What’s one thing you know now that you wish you had known when you became a Product Manager?
Think of it as advice you’d like to pass down to those new to or thinking about entering the field.
I wish I had really understood the value of ruthless prioritization. By that I mean prioritizing all the things that were (seemingly) expected of me, and being able to clearly define what was most important and focus on those.
I remember being completely overwhelmed in my first Product Management position by trying to do what I thought was expected of me by all the other teams.
It was a huge learning curve, and this was in a company that in hindsight, probably had one of the best grasps of Product Management of any company I’ve worked in.
OK, over to you. Please leave your answers in the comments section below.
NOTE: Shortlink for this article is: http://wp.me/pXBON-1Fl
For this post, the specific question asked was:
If you could change aspects of your job to make it a more effective role, what would those things be? (The UGLY)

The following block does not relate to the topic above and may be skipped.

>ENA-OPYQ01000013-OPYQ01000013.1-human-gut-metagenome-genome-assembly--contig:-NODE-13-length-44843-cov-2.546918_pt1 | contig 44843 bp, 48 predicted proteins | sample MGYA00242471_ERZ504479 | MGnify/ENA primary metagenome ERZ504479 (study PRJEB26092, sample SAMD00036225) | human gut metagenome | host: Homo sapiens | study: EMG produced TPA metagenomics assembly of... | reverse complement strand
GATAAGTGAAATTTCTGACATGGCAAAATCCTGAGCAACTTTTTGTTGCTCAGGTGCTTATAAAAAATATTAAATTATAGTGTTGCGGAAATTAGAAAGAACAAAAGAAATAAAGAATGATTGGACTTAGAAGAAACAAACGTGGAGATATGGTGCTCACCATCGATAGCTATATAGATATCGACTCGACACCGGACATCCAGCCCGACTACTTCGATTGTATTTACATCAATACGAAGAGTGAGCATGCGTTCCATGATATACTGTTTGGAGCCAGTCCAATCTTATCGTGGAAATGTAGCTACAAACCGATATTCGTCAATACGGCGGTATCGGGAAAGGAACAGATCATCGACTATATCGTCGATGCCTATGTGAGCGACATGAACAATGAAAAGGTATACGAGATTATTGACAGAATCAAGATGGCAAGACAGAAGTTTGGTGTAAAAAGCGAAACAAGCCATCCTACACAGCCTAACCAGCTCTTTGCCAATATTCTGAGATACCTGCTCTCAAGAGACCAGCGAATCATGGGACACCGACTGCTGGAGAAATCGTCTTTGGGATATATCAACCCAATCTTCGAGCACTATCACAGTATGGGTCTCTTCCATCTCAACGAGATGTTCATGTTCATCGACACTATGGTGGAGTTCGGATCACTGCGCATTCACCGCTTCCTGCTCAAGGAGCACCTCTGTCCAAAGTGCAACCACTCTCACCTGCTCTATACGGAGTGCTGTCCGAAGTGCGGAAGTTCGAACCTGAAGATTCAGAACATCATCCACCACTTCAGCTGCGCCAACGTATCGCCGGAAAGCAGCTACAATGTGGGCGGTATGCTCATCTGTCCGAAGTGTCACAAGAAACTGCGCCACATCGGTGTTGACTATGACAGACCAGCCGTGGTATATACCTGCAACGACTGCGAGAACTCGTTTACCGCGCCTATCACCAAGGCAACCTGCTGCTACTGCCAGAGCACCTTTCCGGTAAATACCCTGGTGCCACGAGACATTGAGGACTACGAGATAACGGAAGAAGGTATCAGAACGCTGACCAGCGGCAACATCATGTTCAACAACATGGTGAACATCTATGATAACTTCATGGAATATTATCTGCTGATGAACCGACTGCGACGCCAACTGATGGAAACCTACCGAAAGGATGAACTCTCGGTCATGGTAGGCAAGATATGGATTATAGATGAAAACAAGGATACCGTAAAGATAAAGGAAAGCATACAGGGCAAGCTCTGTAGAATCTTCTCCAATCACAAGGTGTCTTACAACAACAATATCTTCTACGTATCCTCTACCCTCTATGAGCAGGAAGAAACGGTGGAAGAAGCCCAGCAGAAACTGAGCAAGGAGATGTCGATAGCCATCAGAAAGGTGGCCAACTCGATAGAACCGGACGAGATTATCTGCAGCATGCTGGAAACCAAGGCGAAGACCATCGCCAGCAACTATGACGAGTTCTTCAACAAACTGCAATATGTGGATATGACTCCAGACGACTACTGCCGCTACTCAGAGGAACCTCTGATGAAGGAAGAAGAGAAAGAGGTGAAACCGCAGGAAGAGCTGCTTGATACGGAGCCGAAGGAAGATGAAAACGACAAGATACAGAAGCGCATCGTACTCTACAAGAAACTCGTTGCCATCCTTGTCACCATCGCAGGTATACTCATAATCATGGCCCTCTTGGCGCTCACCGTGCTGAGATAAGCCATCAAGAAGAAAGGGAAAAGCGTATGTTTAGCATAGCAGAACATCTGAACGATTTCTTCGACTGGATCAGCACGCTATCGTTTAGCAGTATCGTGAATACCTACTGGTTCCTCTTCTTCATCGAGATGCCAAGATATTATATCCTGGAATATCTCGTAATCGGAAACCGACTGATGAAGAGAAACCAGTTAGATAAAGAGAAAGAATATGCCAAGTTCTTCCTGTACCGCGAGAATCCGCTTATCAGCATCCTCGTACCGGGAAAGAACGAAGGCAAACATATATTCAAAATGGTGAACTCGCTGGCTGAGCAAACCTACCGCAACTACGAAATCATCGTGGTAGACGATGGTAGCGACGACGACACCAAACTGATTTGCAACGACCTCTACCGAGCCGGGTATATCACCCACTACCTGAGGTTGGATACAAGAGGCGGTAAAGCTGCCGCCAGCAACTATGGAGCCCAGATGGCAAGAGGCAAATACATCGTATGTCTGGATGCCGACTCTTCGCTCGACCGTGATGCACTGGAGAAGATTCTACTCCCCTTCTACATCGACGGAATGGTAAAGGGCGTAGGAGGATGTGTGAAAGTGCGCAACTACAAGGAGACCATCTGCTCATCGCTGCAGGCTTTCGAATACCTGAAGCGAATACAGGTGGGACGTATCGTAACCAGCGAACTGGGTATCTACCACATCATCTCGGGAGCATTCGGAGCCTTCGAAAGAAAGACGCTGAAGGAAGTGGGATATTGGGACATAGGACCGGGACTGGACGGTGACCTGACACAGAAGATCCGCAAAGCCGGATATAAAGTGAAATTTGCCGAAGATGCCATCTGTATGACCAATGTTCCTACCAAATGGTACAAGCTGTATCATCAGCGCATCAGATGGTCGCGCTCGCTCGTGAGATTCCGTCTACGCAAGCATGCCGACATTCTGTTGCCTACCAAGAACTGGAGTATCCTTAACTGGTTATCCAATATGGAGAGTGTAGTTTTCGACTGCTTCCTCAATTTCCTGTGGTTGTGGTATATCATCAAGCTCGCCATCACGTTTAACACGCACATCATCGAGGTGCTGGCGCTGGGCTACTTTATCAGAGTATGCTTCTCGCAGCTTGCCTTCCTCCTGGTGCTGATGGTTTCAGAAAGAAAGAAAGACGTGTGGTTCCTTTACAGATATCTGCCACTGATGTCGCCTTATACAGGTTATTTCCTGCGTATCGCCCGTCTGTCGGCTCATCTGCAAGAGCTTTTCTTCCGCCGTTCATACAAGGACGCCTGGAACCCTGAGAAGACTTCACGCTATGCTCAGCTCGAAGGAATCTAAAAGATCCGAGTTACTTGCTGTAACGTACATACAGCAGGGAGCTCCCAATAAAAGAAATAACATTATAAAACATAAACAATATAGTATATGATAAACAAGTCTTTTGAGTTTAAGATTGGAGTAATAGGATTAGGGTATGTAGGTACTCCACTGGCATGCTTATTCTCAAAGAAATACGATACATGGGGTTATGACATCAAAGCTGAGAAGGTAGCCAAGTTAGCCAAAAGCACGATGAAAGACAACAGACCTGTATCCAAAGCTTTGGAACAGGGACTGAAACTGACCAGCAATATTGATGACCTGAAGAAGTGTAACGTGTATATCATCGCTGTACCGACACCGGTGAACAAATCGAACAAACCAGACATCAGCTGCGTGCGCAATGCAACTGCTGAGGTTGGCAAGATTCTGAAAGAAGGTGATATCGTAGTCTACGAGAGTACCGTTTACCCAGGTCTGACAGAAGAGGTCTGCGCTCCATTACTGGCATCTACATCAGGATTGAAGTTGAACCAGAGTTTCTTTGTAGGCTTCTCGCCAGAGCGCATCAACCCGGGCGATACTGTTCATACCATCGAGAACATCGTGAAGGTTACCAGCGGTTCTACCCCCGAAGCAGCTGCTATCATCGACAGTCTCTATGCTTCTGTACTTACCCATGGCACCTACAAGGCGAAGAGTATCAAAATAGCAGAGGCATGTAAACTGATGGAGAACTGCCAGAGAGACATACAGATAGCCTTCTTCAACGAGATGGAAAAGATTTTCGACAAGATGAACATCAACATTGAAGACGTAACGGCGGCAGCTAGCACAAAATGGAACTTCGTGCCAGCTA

NOTE: As in previous posts, I’ve categorized the responses into high level categories and tabulated those. I’ve tried to keep a bit of consistency (where possible) with the categories used in previous survey result posts.
And with that, here are the results:
Lack of Authority
This was by far the most common answer with a lot of consistency in the comments provided by people. Not surprisingly, lack of authority was a common answer in the BAD of Product Management results. Some of the comments:
- More decision making power
- More control over the development process (we’re an ASP)
- Ownership of the product in reality and not just on paper
- More “voice” over development priorities
- Resource management (control/greater influence over dev and /or marketing priorities)
- Give PM full ownership over the product – i.e. don’t promise anything without checking with her first, trust in her
- Management of complete portfolio
- Product Management participation in strategic planning
- P/L ownership
- Ownership of product roadmap; move it from the CEO to Product Management
Looking at these, I’m going to make an assumption that Product Management is being defined as a silo (along with other departmental silos) in companies. The last two points about P/L and roadmap ownership attest to that.
This was also a frequent response in the BAD results. I see a clear relationship between the Authority comments above and the Culture comments below. In some ways they are flip-sides of the same issue.
- A culture that believes in good product management
- Get people to understand the importance of product management
- Clear accountability of teams to each other
- Cooperation with R&D